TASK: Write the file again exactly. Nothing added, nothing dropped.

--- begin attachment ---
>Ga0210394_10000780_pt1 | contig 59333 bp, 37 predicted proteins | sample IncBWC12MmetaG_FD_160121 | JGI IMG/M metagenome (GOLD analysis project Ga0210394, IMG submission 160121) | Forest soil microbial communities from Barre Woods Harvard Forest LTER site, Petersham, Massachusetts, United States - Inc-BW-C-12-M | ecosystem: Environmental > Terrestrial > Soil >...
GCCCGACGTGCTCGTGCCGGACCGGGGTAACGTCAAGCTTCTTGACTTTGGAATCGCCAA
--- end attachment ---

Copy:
>Ga0210394_10000780_pt1 | contig 59333 bp, 37 predicted proteins | sample IncBWC12MmetaG_FD_160121 | JGI IMG/M metagenome (GOLD analysis project Ga0210394, IMG submission 160121) | Forest soil microbial communities from Barre Woods Harvard Forest LTER site, Petersham, Massachusetts, United States - Inc-BW-C-12-M | ecosystem: Environmental > Terrestrial > Soil >...
GCCCGACGTGCTCGTGCCGGACCGGGGTAACGTCAAGCTTCTTGACTTTGGAATCGCCAA